On August 25, 1933, William and Marcelle swore before a notary public that a petition prepared for filing with the French government was true in stating that Charles had been "acknowledged by the said William L'Engle Barnett as his son." This was for the purpose of obtaining Charles' release of allegiance to the French government preparatory to establishing his United States citizenship. On July 16, 1934, William and Marcelle executed a sworn affidavit for filing with the governments of the United States and France referring to Charles Barnett as "their son" and stating that Charles Barnett had been "acknowledged by the said William L'Engle Barnett as his son." On February 9, 1935, William signed his name in the blank for "father" on Charles' passport application and swore, before a Deputy United States Court Clerk, in an affidavit of birth to be submitted with Charles' application for passport, that Charles "is my son." 336 So.2d at 1215-16.

    The evidence also revealed that Charles and his parents became estranged around 1940 due, in part, to the marriage of Charles to a woman of whom his parents did not approve. During this period of estrangement, which continued until William's death, William began referring to *403 Charles as his "adopted son" or "step-son" and purportedly stated that "[t]here's not a drop of my blood in that boy."

    On appeal, the district court reversed and remanded the cause, finding that the circuit judge had erroneously construed Section 731.29(1), supra:

    This construction in our view nullifies the obvious intent of the statute which was to lay at rest the question of legitimacy when the reputed father acknowledges the child before a witness and marries the mother. We do not believe it was the legislative intent to leave this question dangling for future litigation many years later (usually at the death of the father) when the problem of proof, though it could be difficult enough at the time of acknowledgment and marriage, would be far more difficult in later years. In this connection, § 742.091, Fla. Stat. (1973), a part of the bastardy statute, should be considered in pari materia with § 731.29(1), supra. § 742.091 states as follows:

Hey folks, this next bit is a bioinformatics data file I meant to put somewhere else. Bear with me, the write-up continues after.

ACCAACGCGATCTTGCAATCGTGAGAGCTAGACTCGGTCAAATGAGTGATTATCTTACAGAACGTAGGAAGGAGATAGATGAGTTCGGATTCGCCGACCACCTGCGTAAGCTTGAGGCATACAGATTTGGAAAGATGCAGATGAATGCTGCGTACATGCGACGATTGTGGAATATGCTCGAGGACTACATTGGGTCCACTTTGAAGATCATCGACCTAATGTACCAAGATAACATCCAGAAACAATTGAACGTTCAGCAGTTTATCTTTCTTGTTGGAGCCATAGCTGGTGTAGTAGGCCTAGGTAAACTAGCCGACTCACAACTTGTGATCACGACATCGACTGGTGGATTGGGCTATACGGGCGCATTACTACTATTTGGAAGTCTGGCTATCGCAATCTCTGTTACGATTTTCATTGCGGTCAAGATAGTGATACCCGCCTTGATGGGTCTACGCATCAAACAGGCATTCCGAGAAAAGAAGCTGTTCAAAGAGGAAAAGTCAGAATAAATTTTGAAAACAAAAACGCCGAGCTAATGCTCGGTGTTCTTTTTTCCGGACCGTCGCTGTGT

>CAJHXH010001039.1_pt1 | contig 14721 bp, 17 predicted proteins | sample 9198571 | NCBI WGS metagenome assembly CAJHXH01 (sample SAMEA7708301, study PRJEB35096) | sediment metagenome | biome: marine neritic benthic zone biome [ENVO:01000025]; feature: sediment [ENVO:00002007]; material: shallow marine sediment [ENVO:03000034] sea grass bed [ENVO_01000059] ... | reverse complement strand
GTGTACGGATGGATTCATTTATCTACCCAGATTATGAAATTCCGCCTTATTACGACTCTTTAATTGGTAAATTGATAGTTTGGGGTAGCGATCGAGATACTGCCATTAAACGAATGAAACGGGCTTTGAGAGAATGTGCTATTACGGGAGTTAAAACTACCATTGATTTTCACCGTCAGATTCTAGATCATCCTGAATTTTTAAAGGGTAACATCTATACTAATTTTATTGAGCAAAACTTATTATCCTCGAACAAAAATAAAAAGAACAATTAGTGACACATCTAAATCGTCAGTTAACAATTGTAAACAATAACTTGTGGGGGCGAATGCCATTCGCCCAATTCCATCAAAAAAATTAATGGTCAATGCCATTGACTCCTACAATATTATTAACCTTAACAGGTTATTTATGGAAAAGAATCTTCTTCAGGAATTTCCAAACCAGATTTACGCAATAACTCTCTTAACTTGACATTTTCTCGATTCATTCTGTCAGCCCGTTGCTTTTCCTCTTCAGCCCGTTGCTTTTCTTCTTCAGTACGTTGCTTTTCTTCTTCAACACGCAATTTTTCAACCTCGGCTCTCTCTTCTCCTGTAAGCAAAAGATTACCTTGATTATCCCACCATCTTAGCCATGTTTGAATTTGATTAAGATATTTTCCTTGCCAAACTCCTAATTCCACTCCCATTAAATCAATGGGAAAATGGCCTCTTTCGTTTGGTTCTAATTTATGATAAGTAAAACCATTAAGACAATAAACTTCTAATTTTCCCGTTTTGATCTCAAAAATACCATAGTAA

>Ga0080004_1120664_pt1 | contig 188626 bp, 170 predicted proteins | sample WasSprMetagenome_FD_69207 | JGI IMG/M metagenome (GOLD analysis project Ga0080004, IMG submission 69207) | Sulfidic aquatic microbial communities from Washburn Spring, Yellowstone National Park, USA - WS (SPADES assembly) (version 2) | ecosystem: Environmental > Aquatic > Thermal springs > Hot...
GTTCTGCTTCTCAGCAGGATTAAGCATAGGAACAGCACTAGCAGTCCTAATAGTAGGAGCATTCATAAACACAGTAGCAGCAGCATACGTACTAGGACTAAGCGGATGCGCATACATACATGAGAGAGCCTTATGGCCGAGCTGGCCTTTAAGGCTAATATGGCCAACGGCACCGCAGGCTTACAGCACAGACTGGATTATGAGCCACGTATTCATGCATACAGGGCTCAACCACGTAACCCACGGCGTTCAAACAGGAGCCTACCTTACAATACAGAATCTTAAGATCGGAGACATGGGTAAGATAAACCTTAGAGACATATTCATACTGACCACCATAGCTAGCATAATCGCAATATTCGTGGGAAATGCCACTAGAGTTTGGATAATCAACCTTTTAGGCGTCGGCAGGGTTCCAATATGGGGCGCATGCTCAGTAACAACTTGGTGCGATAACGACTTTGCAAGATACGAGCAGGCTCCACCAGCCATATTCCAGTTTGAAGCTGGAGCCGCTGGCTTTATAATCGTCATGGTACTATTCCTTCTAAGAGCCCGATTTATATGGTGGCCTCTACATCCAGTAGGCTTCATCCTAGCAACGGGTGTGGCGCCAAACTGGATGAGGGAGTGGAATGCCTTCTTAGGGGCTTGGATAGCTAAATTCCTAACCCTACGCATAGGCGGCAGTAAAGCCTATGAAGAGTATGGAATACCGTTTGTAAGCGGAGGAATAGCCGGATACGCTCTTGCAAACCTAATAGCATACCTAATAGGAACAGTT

"If the mother of any bastard child and the reputed father shall at any time after its birth intermarry, the child shall in all respects be deemed and held legitimate, and upon the payment of all costs and attorney fees as determined by the court, the cause shall be dismissed and the bond provided for in § 742.021 shall be void ..."
    It is significant that the foregoing statute provides that if the mother and the reputed father should at any time after its birth intermarry, the child shall be deemed and held legitimate. Obviously, the legislature meant the "reputed father" and the mother in relation to both statutes and did not intend by use of the word "parents" in one to open the question of parentage to later attack by collateral kin. 336 So.2d at 1216-17 (emphasis in original).

    The district court reasoned that upon acknowledgment and marriage Charles became a legitimate child of the marriage between William and Marcelle and achieved the same status as a child born in wedlock. Due to the presumption that a child born in wedlock is the blood issue of the partners of such marriage, an individual who seeks to challenge the legitimacy of such a child has a strong, albeit rebuttable, presumption of legitimacy to overcome. The court concluded that although the husband and reputed father has the right to challenge the parentage of a child who has been legitimatized by compliance with the provisions of Section 731.29(1), supra, this right does not extend to the mother and, by the same token, is not accorded to the father's collateral kindred after his death. Because of the absence of standing of the collateral kindred of William to challenge the parentage of Charles, the district court determined that the evidence relied upon by the circuit judge in ruling that Charles is not the blood issue of William was irrelevant. Charles' legitimatization resulting from the acknowledgment and marriage, by definition, rendered him the blood issue of the marriage of William and Marcelle. Consequently, Charles was held to take under the trust instrument which provided for distribution to the blood issue of William.